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wrong-way crashesIn mid-November, a woman drove the wrong way on the Stevenson Expressway, causing a grisly head-on collision in which two women were seriously injured, according to the Chicago Tribune. The woman is facing a DUI charge in connection with the incident, as well as a charge of reckless driving. According to the Tribune, police received several calls alerting authorities to the wrong-way driver before the accident occurred. The driver was taken to an area hospital with minor injuries. The driver of the other vehicle “had to be cut from her vehicle and was taken to an area hospital with serious but non-life threatening injuries,” reports the Tribune.

According to a special report from the National Transportation Safety Board (NTSB), wrong-way crashes occur relatively infrequently, and account for only roughly three percent of all accidents on divided highways. The severity of these accidents is disproportionate to other types of crashes, however. As such, wrong-way accidents are much more likely to result in serious injury or death of the people involved.  One study reported by the NTSB found that while only 0.3 percent of all highway accidents resulted in death, 22 percent of wrong-way collisions were fatal.

Like the recent crash on I-55, most drivers involved in a wrong-way collision are impaired by alcohol at the time of the incident, according to the NTSB. In a NTSB study conducted between 2004 and 2009, reports showed that of the 1,566 wrong-way drivers in the multi-year set, 936 (60 percent) showed indications of having been drinking or intoxicated at the time of crash. Nearly 60 percent of these drivers had a Blood Alcohol Content (BAC) at or above 0.15 at the time of crash, nearly twice the legal limit. The legal driving BAC limit in all states is 0.08.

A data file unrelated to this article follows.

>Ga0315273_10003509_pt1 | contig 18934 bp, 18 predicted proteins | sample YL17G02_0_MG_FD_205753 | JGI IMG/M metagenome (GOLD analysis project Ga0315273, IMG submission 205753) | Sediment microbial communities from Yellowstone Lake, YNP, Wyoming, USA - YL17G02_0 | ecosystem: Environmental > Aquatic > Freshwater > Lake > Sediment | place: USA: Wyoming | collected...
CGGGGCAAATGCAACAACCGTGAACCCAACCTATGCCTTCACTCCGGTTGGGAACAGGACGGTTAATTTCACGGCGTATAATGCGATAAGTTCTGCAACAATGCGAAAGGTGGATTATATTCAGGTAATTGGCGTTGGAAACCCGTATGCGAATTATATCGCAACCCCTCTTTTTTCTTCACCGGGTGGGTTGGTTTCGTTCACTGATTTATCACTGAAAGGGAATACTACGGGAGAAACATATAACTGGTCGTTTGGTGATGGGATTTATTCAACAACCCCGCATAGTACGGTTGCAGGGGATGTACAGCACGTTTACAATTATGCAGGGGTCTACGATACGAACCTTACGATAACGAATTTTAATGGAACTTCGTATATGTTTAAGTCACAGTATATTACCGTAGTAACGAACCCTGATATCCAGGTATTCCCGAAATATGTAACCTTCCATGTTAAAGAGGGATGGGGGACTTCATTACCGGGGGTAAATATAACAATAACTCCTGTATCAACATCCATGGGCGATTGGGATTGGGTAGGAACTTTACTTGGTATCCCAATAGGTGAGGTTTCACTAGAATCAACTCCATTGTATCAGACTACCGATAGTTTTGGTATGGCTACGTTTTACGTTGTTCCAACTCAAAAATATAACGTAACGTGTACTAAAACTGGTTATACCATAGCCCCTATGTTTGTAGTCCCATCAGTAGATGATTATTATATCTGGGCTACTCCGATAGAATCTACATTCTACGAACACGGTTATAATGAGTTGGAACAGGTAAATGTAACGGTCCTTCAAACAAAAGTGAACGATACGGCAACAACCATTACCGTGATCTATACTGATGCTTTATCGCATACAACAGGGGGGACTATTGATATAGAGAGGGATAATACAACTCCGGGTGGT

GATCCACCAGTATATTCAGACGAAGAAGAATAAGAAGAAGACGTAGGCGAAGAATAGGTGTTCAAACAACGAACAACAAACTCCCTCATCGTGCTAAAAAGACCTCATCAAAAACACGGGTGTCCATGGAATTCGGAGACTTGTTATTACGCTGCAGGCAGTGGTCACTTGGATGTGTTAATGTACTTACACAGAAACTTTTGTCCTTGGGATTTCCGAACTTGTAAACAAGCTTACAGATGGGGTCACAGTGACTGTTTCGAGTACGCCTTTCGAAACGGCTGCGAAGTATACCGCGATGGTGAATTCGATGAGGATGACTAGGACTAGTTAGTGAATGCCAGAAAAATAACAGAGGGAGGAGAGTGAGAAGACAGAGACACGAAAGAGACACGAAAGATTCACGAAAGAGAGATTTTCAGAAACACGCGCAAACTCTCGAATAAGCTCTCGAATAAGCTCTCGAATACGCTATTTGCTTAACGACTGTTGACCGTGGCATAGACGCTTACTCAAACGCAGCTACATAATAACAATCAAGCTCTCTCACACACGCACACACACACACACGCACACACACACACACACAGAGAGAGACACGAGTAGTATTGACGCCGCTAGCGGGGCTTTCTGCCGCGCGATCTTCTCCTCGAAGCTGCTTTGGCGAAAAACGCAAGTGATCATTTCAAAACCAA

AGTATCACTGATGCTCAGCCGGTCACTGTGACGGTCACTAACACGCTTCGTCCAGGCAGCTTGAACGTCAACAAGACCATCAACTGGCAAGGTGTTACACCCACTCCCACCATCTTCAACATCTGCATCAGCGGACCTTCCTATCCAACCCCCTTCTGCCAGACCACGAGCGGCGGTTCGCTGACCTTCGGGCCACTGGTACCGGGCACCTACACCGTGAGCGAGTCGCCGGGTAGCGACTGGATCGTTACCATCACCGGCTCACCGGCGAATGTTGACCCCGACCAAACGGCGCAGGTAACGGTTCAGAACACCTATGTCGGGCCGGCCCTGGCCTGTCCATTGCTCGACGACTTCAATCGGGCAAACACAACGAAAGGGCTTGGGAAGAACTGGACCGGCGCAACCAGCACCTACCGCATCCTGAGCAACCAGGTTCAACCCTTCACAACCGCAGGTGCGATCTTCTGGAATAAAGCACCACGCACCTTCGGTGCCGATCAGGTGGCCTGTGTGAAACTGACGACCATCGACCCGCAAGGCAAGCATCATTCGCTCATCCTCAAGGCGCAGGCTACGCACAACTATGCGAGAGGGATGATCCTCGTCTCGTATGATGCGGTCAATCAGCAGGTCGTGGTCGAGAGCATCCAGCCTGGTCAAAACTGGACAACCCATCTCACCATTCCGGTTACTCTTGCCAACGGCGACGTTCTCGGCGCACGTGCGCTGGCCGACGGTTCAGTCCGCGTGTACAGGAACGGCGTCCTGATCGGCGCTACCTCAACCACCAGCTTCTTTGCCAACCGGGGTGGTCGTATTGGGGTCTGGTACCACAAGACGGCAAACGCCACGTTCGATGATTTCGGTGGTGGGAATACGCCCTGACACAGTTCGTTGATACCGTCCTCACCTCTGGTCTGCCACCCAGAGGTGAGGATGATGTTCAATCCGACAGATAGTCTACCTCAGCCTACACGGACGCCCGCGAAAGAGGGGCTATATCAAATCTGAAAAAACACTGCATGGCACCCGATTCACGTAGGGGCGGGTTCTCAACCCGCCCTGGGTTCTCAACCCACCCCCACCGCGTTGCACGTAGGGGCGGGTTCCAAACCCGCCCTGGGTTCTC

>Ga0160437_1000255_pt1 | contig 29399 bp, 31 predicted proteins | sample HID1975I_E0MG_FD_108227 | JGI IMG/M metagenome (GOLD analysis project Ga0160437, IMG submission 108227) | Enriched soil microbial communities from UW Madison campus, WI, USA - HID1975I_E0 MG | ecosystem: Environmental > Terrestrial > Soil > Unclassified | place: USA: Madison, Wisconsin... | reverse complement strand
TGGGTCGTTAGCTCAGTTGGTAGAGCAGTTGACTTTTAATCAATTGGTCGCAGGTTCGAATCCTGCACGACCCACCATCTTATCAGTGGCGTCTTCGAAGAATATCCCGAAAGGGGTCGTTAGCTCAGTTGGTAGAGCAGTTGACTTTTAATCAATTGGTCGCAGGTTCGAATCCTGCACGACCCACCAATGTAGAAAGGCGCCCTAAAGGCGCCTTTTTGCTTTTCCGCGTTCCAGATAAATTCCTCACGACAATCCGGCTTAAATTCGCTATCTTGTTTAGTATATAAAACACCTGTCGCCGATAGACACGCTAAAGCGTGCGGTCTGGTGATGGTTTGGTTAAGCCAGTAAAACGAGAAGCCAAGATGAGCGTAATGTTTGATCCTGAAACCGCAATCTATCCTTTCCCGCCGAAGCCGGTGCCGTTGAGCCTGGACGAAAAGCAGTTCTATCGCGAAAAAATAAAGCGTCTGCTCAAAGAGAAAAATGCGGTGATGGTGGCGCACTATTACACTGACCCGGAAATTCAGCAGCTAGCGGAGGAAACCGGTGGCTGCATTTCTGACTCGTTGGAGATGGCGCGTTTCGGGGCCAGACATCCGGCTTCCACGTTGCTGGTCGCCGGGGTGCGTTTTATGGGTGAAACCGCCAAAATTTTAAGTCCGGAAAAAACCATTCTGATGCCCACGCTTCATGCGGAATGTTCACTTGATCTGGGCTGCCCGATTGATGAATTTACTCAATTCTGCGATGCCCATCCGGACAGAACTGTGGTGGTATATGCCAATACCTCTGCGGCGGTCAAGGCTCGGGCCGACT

designate a sober driverDue to the upcoming holiday season, travel and traffic increase this time of year. Unpredictable Illinois weather causes riskier driving situations with higher levels of precipitation leading to dangerous conditions on the road. When mixed with celebratory occasions and holiday gatherings where alcohol is involved, this can become a deadly combination.

The most recent statistics from the Insurance Institute for Highway Safety shows that in a single year, 886 motor vehicle accidents resulted in fatalities in the United States. Of those accidents, 436 people were killed in accidents where the driver’s blood alcohol concentration was over the legal .08 limit.

There are legal consequences for Illinois drivers convicted of driving under the influence of alcohol or drugs. Even a first time conviction can carry a penalty of:


right to compensationA motor vehicle accident can be a painful experience, one a person often wants to put behind them as quickly as possible. A car accident victim may not immediately think about contacting an attorney to help with their personal injury claim. However, individually settling a claim with an insurance company may not result in the full amount of compensation you are entitled to receive.

A compensation award can help pay for medical expenses, pain and suffering, and other costs directly related to the accident. Often injuries immediately arise at the time of the collision, but there are some that may take days or weeks to manifest.

The Centers for Disease Control and Prevention (CDC) has reported that 22 percent of the nation’s injuries are due to motor vehicle accidents. Common injuries include:


DUI with minor presentDriving under the influence carries strict penalties when pulled over, no matter whether you have passengers in the car or if it is a first-time offense. According to Cyber Drive Illinois, a publication of Illinois&s attorney general’s office, if a driver fails chemical testing when pulled over for driving under the influence, he will automatically have his driving privileges suspended for six months. In addition to the suspension, the driver faces the possibility of re-invocation after one month, depending on the specifics of the incident.